Friday, 30 May 2008

The Cinque ports (well 23 actually)

The oyster towns enjoyed privileges and trade beyond other counties because of this closeness to Europe. They assumed an intimacy with the affairs of state that other parts of Britain could never achieve, not until the industrial revolution and the opening of the colonies opened up the west coast ports.

English history, in a European sense was conducted across the Channel between the Thames and the northern coastal towns of the headland. The oyster folk were their boatmen and envoys.

From an early point, the emerging English monarchy encouraged the Kent ports to form the Cinque Ports, from the French for five (but pronounced sank) originally five but later spread out around 23 towns and creek and extended to include Brightlingsea in Essex. The origins are not precise but Edward the Confessor - 1042-1066 - offered the ports the power to raise taxes and make laws in return for protecting the trading routes with Normandy. As a defence against lawless Saxon fleets on the Channel. Edward demanded in return 57 ships, each with a crew of 21 men and a boy, for 15 days every year, should he need them...all of which would certainly have been built “by nearby coastal and creek-side” oyster towns. That oyster towns were not directly named suggests that they probably had other more important business to be tending to. As such the charters for the ports were to be administered by the Admiralty.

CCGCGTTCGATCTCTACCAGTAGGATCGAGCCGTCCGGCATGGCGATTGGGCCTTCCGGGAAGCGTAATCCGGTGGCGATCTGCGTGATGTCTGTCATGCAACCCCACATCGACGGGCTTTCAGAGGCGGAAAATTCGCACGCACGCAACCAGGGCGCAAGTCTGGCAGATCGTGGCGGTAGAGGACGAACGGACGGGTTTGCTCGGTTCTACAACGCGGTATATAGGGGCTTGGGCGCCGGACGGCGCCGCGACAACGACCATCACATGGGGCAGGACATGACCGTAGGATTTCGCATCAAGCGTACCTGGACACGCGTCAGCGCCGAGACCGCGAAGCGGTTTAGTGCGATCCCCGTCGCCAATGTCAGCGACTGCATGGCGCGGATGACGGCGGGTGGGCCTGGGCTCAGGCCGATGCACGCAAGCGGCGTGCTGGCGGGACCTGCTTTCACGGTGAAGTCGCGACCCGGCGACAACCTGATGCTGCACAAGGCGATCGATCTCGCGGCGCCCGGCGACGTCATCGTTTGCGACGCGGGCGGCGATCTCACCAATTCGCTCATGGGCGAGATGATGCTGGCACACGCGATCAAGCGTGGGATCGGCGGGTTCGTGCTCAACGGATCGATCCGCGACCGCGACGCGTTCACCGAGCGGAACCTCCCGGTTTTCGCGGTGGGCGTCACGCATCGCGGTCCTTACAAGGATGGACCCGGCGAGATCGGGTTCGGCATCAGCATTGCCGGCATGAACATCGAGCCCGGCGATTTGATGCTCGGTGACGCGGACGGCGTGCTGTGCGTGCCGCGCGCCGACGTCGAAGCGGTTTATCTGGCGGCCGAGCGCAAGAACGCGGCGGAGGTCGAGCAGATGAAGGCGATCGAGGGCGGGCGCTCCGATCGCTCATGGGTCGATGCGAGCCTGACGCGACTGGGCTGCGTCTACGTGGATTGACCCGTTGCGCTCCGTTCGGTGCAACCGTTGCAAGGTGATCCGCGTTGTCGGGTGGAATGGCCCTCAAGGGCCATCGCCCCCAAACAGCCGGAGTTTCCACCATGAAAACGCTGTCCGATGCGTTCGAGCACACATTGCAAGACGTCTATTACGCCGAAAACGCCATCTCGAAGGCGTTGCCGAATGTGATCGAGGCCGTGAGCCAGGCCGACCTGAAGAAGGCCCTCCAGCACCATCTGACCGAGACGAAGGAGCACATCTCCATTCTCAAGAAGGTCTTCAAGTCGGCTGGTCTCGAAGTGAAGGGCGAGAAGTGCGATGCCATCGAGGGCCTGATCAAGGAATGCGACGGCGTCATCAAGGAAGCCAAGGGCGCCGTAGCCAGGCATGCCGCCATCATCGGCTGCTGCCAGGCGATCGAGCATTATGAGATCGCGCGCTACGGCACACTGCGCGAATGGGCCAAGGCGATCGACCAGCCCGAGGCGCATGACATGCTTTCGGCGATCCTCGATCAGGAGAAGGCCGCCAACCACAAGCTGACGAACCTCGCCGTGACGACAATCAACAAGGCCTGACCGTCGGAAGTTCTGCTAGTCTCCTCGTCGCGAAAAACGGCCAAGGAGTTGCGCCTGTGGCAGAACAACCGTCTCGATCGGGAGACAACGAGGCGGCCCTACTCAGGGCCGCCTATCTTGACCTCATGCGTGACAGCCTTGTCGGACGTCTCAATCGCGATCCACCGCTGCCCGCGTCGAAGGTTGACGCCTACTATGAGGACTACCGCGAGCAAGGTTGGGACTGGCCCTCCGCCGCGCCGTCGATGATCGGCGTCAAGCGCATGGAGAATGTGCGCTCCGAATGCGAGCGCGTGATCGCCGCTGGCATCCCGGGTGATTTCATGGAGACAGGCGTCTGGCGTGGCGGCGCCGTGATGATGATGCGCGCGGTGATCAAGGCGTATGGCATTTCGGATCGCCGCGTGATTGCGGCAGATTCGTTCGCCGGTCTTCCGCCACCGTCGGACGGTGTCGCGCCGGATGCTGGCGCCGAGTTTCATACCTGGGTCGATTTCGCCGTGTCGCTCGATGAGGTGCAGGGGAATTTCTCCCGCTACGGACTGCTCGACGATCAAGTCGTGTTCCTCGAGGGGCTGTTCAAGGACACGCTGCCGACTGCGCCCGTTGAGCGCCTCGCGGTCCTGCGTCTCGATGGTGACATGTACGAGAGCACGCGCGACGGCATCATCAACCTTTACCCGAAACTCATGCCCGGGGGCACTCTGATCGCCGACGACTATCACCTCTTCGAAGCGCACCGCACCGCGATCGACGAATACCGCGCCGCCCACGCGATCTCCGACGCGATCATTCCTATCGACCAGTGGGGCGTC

The flag though was an early political institution of heraldry